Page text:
Social Origins and Modern Developments
Chapter 4: Secrecy and Late Victorian Markets for Information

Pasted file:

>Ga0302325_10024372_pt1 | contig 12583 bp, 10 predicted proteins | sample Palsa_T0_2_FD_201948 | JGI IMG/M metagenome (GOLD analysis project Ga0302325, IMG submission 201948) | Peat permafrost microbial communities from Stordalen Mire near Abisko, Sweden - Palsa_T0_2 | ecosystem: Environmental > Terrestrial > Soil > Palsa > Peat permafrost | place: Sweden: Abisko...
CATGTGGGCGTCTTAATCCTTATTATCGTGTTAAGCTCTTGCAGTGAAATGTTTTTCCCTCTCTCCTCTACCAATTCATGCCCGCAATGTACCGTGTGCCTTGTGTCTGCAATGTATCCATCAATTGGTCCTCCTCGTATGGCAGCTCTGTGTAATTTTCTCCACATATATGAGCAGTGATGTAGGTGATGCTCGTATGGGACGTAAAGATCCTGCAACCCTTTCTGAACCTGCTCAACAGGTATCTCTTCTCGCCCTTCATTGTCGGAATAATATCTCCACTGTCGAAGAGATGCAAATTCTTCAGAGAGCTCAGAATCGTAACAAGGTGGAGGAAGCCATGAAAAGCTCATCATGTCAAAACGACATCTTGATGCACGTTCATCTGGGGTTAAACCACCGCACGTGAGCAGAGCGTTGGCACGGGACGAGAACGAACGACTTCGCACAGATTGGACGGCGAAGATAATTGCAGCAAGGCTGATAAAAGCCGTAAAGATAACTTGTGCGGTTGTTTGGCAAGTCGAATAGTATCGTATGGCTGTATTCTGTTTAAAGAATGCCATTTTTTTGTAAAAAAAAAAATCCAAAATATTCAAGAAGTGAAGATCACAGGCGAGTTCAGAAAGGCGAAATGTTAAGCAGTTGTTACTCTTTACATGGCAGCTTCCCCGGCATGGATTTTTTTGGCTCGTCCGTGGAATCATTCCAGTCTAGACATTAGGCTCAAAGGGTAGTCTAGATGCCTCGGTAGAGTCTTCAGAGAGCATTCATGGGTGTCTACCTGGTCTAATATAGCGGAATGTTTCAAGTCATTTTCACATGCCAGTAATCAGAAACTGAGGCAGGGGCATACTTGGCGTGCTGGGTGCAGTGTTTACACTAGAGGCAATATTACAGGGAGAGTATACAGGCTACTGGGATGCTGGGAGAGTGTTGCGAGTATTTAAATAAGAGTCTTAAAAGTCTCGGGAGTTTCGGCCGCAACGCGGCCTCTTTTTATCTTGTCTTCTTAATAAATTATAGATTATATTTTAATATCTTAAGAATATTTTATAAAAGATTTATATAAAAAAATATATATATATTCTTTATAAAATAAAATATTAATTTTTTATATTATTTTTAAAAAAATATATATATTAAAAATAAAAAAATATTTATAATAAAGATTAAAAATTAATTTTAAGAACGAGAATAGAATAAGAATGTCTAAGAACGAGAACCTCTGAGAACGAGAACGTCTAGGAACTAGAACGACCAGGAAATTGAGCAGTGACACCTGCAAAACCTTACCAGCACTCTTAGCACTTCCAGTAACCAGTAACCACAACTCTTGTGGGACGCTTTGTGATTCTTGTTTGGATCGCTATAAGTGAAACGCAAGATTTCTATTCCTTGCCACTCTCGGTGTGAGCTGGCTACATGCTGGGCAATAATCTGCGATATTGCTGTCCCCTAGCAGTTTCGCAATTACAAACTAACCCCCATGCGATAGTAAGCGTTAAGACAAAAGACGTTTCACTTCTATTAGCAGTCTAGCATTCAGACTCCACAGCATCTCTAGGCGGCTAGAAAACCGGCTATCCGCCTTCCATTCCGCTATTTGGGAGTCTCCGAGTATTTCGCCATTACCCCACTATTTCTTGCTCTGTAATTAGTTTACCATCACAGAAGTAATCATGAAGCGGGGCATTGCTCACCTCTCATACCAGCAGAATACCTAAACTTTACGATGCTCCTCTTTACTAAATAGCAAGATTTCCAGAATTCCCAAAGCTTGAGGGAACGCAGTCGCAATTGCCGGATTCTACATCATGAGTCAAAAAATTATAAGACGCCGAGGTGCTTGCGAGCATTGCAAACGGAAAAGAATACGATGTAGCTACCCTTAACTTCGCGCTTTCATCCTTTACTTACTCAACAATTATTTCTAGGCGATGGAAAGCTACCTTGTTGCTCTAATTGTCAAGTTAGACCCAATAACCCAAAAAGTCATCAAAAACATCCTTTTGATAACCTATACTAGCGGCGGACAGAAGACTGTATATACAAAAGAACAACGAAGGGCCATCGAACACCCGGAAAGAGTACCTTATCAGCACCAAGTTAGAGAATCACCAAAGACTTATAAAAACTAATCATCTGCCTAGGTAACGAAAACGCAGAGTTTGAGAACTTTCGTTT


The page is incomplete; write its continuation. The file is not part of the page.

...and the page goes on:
With the luxury of hindsight it is striking just how uncertain midnineteenth century judges appeared to be about their jurisdiction to protect confidential information. If anything, the uncertainty grew more pronounced in the next three decades of the century. Part of the reason was the older cases which (as noted in Chapter 2) were by no means clear on the separate character of a breach of confidence doctrine, and these continued to be cited and relied on after more modern authorities such as Prince Albert v Strange. Another part was an array of textbooks which made little attempt to reconcile the authorities even where they pointed in different directions. Rather they appeared content to summarize the various statements from cases without acknowledging areas of conflict or difficulty. A third part, perhaps, was a growing desire of common law judges to explain breach of confidence in the more familiar language of property and contract. Eventually the latter were to become the dominant motifs of the last decades of the century. And we might speculate that underneath this was an assumption that such language reflected the late Victorian idea of the sanctity of markets, including for information.1 To the extent that references to morality continued these were confined to bolstering and supporting the idea that loyalty to relations, promisekeeping and respect for another’s property rights were the social values of late-Victorianism. MORE MEDICINES: MORISON V MOAT An important starting point is the statement of Turner V-C in Morison v Moat,2 decided...
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